Instead, new heroes have stepped to the forefront and etched their names into Milwaukee baseball lore. The offense as a whole hasn’t exactly been outstanding, ranking fifth on the Senior Circuit in runs scored for the month of September and sixth in wRC+ prior to today’s game, but several individuals have raised their games in the moments that have mattered most. A pair of rookies have made significant contributions — outfielder Trent Grisham has stepped into an almost everyday role in Yelich’s place and owns a 127 wRC+ in 85 plate appearances mostly as leadoff hitter, and Keston Hiura has returned from a hamstring to post a 131 wRC+ with three dingers in 10 games. Free agent signee Yasmani Grandal has been worth every penny of his contact this year and that has been especially true in September, leading the team with six homers and a 152 wRC+. Mike Moustakas hasn’t been quite as hot, but he has hit some timely home runs. Speaking of well-timed long balls, Ryan Braun has smashed a few of those lately and leads the club with 17 RBI. Eric Thames continues to make the case for his contract option to get picked up, and even Lorenzo Cain is having his best month of what has been a down offensive season, though he continues to provide stellar defense in center field.

Make no mistake about it, however. The reason for this team’s stretch of success has been the pitching staff. No unit has been stingier when it comes to preventing runs in September than Milwaukee, who had a 2.77 ERA for the month before allowing three earned runs in today’s tilt. With expanded rosters and Craig Counsell at his best, it has taken a village to catapult the Brewers into the postseason. Josh Hader remains as a stalwart from last season, this time thrust into the closer’s role thanks to the aforementioned injuries and attrition. Zach Davies and Gio Gonzalez, too, have been top-level performers this year after pitching important innings down the stretch in 2018. Chase Anderson was left off the postseason roster last year, but should Milwaukee make it past the Wild Card round, he doesn’t figure to suffer the same fate. The unexpected ace has been Jordan Lyles, who Baseball America recently dubbed “the most impactful addition” of the 2019 trade deadline. As the key piece in the much-maligned Mauricio Dubon deal, Drew Pomeranz has found second life as a suddenly dominant reliever. Brent Suter missed last postseason after Tommy John surgery, but returned barely a year later and has so far pitched 17.1 innings of middle relief while allowing only one run. Alex Claudio and Junior Guerra continue to take the ball whenever they’re asked, and Freddy Peralta seems to have found the right mix of rest and relief pitching in order to maximize his effectiveness.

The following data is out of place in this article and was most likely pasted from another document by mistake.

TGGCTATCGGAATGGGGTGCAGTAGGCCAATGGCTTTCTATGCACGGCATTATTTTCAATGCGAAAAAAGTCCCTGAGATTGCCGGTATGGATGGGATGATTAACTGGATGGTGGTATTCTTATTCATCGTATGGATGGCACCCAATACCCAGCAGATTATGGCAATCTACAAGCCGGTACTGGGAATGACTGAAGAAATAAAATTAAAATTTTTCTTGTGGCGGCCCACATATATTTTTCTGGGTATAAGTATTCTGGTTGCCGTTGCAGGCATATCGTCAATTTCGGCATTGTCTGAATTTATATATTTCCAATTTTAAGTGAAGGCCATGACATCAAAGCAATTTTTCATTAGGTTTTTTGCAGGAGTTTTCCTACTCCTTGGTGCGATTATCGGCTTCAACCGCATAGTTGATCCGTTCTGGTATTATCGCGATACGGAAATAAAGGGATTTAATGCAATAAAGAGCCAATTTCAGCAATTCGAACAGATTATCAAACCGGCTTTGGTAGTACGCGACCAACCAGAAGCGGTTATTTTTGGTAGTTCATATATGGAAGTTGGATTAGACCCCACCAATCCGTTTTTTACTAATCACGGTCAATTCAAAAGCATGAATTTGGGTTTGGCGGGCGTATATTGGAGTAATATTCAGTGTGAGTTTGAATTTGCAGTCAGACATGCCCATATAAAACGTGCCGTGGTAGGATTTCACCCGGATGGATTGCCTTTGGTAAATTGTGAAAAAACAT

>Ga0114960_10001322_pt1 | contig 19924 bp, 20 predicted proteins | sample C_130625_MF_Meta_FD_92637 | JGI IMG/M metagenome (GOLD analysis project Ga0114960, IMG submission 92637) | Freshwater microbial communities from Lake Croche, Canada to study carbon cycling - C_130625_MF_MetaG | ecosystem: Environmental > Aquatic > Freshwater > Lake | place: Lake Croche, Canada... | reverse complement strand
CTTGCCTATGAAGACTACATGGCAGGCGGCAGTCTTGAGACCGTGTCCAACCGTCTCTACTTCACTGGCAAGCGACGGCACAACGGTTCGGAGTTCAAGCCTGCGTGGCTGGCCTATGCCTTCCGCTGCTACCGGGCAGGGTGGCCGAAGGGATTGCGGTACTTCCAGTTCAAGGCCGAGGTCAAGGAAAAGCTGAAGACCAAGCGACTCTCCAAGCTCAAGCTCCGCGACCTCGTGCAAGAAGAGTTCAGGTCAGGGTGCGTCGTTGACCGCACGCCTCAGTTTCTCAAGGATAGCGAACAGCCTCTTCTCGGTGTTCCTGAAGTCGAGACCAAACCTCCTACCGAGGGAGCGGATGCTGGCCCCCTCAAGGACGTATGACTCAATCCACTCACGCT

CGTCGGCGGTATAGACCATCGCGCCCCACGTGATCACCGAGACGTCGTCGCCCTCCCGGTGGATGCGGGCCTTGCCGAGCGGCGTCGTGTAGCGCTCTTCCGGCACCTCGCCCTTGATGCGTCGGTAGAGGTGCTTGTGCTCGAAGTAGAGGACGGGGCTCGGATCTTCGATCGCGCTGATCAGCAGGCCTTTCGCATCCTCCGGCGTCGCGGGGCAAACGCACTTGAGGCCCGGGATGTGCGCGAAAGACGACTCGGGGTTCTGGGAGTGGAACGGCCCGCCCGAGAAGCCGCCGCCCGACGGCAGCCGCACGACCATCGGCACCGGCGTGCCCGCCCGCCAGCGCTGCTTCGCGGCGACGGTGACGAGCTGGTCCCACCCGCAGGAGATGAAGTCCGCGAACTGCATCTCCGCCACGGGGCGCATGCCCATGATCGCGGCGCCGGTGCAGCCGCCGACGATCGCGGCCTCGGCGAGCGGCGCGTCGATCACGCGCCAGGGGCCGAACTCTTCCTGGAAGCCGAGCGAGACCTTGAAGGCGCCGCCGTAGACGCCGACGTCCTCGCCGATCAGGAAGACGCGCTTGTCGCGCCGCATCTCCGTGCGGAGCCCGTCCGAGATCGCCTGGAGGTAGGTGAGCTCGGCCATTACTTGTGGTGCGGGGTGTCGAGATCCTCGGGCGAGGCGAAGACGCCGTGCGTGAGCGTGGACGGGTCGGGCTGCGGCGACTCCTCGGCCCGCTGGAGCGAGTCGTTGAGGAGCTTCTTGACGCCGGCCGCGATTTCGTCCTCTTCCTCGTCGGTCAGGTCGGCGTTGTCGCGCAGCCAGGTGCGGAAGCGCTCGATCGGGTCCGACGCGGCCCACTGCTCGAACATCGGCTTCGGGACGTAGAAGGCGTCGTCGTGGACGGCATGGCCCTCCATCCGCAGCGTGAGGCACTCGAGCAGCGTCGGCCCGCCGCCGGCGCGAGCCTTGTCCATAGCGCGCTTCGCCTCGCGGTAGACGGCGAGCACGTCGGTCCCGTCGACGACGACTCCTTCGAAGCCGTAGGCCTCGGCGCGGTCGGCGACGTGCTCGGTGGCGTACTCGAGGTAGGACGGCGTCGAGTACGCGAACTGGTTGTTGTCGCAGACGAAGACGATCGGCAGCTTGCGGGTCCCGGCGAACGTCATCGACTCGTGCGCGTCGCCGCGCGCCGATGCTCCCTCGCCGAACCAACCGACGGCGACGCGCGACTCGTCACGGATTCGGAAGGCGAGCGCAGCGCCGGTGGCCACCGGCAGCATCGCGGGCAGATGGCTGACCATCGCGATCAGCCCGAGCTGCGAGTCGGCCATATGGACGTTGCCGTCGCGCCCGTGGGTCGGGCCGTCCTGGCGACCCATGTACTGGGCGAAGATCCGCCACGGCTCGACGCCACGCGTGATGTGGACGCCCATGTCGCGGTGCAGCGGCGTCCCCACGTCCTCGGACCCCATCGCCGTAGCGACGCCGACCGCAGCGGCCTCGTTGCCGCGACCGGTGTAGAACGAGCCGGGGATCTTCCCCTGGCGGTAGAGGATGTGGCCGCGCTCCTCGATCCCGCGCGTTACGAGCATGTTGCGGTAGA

They have clinched a Wild Card berth at worst, but that’s no reason for our beloved local nine to rest on their laurels during the final series of the season in Colorado. The club will have to hope to avoid any Coors Field craziness, and also that they get some help from those dastardly Northside Chicago boys as they close out the year in St. Louis (even though Joe Maddon says he’s playing his B-squad and he doesn’t “give a shit” what you think about it.) Regardless of what happens, though, the run that this team has put together, with these players, the after countless number of “season is over” moments that have happened this year has been simply astounding to watch.

As they say, you can’t predict baseball.

Statistics courtesy of Fangraphs